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Evening’s With Charles Spurgeon ~ 01.27.15

C_H__Spurgeon

Tuesday, January 27, 2015

This Evening’s Meditation

C. H. Spurgeon


“But Mary kept all these things, and pondered them in her heart.”—Luke 2:19.

THERE was an exercise, on the part of this blessed woman, of three powers of her being: her memory—she kept all these things; her affections—she kept them in her heart; her intellect—she pondered them; so that memory, affection, and understanding, were all exercised about the things which she had heard. Beloved, remember what you have heard of your Lord Jesus, and what He has done for you; make your heart the golden pot of manna to preserve the memorial of the heavenly bread whereon you have fed in days gone by.

Let your memory treasure up everything about Christ which you have either felt, or known, or believed, and then let your fond affections hold Him fast for evermore. Love the person of your Lord! Bring forth the alabaster box of your heart, even though it be broken, and let all the precious ointment of your affection come streaming on His pierced feet. Let your intellect be exercised concerning the Lord Jesus. Meditate upon what you read: stop not at the surface; dive into the depths. Be not as the swallow which toucheth the brook with her wing, but as the fish which penetrates the lowest wave.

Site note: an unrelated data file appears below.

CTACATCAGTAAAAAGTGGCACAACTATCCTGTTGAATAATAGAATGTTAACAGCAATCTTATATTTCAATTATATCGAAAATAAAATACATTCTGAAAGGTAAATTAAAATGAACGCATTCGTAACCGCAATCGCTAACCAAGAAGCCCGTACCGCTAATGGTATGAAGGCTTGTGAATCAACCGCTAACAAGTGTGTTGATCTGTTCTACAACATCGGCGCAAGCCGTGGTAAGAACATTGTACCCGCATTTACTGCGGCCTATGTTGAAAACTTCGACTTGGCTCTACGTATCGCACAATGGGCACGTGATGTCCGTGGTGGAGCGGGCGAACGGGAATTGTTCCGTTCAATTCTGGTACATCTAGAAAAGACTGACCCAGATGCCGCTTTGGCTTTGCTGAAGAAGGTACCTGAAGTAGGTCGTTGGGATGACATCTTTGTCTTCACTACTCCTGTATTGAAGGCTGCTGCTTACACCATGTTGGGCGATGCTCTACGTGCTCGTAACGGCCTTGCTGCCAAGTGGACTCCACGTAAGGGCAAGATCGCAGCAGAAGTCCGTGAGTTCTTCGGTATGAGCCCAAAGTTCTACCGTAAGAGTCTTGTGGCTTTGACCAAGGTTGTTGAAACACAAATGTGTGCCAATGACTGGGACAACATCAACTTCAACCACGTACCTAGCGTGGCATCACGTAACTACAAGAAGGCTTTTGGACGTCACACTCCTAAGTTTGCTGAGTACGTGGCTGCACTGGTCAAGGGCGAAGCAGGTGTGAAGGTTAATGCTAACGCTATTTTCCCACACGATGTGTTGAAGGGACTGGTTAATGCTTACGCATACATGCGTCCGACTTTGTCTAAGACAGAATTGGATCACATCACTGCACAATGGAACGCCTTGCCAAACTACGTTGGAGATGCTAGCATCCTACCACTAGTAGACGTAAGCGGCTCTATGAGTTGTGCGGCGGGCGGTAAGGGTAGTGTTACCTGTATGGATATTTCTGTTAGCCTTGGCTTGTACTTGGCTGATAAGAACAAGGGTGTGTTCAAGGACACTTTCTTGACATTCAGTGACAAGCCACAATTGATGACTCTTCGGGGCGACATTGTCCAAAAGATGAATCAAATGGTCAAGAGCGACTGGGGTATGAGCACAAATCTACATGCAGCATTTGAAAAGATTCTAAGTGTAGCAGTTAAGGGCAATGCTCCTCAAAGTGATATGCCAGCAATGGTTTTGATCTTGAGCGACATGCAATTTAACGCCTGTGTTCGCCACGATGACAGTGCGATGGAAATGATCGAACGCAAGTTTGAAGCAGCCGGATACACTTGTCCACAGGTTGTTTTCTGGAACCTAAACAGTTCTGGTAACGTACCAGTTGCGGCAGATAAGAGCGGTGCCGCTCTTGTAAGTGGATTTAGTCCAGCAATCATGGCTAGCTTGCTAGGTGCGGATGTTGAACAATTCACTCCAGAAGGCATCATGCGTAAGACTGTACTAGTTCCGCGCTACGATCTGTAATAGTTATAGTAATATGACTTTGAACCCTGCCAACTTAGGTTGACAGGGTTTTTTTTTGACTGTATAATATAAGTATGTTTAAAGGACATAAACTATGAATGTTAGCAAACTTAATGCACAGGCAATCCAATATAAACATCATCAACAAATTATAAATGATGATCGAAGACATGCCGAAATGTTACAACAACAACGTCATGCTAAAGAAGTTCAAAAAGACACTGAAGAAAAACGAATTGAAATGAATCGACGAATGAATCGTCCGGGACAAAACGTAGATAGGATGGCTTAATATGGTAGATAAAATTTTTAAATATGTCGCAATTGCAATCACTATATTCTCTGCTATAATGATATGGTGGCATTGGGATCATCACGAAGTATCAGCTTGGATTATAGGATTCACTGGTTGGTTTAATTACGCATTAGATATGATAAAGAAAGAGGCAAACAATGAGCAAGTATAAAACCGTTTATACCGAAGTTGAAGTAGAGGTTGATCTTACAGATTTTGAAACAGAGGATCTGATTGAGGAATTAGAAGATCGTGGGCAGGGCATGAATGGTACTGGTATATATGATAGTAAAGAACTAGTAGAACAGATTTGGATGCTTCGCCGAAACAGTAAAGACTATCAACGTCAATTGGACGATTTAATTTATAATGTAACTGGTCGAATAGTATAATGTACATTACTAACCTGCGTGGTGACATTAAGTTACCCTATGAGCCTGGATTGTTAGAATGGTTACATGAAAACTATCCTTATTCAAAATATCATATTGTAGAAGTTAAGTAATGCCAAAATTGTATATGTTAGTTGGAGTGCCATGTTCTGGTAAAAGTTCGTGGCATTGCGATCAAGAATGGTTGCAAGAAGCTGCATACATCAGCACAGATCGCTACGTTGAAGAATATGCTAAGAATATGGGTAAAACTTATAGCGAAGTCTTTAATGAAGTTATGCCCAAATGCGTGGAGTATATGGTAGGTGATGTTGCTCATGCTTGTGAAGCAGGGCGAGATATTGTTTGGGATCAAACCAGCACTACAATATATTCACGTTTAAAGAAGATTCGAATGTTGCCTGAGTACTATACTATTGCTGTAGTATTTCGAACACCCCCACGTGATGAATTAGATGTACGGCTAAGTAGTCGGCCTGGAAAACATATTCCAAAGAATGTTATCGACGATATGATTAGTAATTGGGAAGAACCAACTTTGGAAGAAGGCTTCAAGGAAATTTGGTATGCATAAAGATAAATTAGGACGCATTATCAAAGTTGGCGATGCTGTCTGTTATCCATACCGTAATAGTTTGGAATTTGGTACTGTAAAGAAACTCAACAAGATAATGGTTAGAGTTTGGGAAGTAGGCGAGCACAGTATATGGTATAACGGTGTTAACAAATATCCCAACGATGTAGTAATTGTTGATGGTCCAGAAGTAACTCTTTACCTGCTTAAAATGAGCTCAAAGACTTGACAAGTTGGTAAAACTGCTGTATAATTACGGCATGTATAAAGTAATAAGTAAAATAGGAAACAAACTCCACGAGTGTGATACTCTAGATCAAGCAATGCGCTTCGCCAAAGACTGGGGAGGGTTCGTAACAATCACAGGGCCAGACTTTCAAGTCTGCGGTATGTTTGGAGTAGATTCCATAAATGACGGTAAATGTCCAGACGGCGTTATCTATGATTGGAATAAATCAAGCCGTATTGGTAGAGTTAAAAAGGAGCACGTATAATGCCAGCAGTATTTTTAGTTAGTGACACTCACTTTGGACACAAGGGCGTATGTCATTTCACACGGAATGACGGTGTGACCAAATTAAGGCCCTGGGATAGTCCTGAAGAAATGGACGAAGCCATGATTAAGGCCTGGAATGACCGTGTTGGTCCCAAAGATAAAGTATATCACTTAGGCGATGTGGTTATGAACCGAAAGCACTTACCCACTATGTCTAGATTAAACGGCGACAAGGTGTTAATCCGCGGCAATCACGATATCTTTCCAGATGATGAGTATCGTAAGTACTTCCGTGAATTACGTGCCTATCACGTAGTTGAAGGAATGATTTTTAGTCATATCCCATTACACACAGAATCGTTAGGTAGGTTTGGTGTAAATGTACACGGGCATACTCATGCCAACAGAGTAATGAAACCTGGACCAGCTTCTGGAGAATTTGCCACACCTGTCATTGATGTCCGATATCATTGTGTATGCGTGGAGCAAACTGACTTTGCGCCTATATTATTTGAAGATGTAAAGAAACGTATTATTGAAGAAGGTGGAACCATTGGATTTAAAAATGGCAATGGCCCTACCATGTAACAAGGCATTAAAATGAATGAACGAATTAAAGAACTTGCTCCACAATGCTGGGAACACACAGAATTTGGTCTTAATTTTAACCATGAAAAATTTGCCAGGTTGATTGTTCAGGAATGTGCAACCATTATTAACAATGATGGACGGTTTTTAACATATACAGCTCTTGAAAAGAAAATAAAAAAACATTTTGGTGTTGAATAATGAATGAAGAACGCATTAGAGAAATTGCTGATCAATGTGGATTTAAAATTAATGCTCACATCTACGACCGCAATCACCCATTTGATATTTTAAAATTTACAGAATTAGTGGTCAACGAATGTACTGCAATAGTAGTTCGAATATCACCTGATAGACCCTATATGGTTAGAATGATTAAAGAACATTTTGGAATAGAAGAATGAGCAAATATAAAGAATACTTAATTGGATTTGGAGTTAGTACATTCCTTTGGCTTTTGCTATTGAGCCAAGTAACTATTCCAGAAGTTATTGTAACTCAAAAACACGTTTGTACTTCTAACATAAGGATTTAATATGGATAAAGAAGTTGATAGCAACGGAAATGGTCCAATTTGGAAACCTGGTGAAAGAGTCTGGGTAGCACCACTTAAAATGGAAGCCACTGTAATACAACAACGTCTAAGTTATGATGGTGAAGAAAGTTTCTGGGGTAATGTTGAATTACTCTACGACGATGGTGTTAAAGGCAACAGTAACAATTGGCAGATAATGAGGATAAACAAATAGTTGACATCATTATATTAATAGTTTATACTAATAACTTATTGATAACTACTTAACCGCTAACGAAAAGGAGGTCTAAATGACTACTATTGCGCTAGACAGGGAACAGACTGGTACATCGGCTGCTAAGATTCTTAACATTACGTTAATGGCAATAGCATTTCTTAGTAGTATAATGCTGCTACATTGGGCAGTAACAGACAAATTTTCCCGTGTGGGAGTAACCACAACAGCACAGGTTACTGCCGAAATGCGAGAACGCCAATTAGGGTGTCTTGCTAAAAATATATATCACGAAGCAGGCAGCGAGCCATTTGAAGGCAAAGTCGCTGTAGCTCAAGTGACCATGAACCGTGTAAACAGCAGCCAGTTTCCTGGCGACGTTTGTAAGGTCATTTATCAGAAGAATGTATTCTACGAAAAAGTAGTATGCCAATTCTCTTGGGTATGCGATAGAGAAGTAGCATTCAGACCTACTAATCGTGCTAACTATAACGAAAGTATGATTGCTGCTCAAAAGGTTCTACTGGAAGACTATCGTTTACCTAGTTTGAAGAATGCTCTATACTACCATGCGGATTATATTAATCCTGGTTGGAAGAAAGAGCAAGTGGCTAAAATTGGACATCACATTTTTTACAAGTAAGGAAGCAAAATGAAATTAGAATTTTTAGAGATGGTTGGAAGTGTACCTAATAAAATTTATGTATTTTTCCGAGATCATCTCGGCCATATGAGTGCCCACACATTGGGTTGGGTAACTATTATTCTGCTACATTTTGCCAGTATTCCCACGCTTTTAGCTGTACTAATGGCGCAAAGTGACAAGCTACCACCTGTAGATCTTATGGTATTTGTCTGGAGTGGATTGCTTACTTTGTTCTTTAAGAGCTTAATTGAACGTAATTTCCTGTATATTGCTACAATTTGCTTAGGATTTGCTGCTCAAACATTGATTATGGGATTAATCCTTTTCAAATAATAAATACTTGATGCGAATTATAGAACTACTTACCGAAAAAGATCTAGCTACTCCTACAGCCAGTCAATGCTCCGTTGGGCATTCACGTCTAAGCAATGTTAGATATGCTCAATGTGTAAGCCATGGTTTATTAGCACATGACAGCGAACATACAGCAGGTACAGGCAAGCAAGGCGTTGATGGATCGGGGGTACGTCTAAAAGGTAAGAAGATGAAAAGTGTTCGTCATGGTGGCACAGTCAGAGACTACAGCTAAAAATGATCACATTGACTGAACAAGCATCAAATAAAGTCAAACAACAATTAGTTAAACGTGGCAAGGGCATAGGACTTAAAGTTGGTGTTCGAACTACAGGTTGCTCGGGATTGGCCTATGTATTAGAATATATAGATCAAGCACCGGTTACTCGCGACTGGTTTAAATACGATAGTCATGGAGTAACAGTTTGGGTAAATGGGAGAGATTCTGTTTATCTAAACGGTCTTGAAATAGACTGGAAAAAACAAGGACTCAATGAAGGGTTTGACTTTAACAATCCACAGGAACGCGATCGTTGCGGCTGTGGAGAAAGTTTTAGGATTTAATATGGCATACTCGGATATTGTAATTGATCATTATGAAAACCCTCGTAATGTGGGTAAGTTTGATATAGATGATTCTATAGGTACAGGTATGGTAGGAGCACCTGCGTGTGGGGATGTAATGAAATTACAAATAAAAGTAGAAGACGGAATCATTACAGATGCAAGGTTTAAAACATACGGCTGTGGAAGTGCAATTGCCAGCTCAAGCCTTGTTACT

Abide with your Lord: let Him not be to you as a wayfaring man, that tarrieth for a night, but constrain Him, saying, “Abide with us, for the day is far spent.” Hold Him, and do not let Him go. The word “ponder, ‘ means to weigh. Make ready the balances of judgment. Oh, but where are the scales that can weigh the Lord Christ? “He taketh up the isles as a very little thing:”—who shall take Him up? “He weigheth the mountains in scales”—in what scales shall we weigh Him? Be it so, if your understanding cannot comprehend, let your affections apprehend; and if your spirit cannot compass the Lord Jesus in the grasp of understanding, let it embrace Him in the arms of affection.

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Beware ~

Beware my Christian friend,
 Satan is after you . . .
 putting on the Armor of God
 is the first thing you must do.
Satan’s always a step ahead,
 setting up his land mines
 his first rule of attack
 is to mess with our minds.
He’s waiting in a fox hole,
 ready to ambush you
 so be sure you’re prepared
 with a Scripture or two.
You must be ready,
 you’re always in his range
 the rules of combat
 everyday he will change.
When things are going good,
 it will draw his fire out
 being in the Word of God
 will keep away any doubt.
Beware my Christian friend,
 you’re not under friendly fire
 for your very soul . . .
 is Satan’s one true desire!
~~~~~~~~~~~
Ephesians 6:10-11
 King James Version
“Finally, my brethren,
 be strong in the Lord,
 and in the power of his might.
Put on the whole armour of God,
 that ye may be able to stand
 against the wiles of the devil.”
Copyright 2014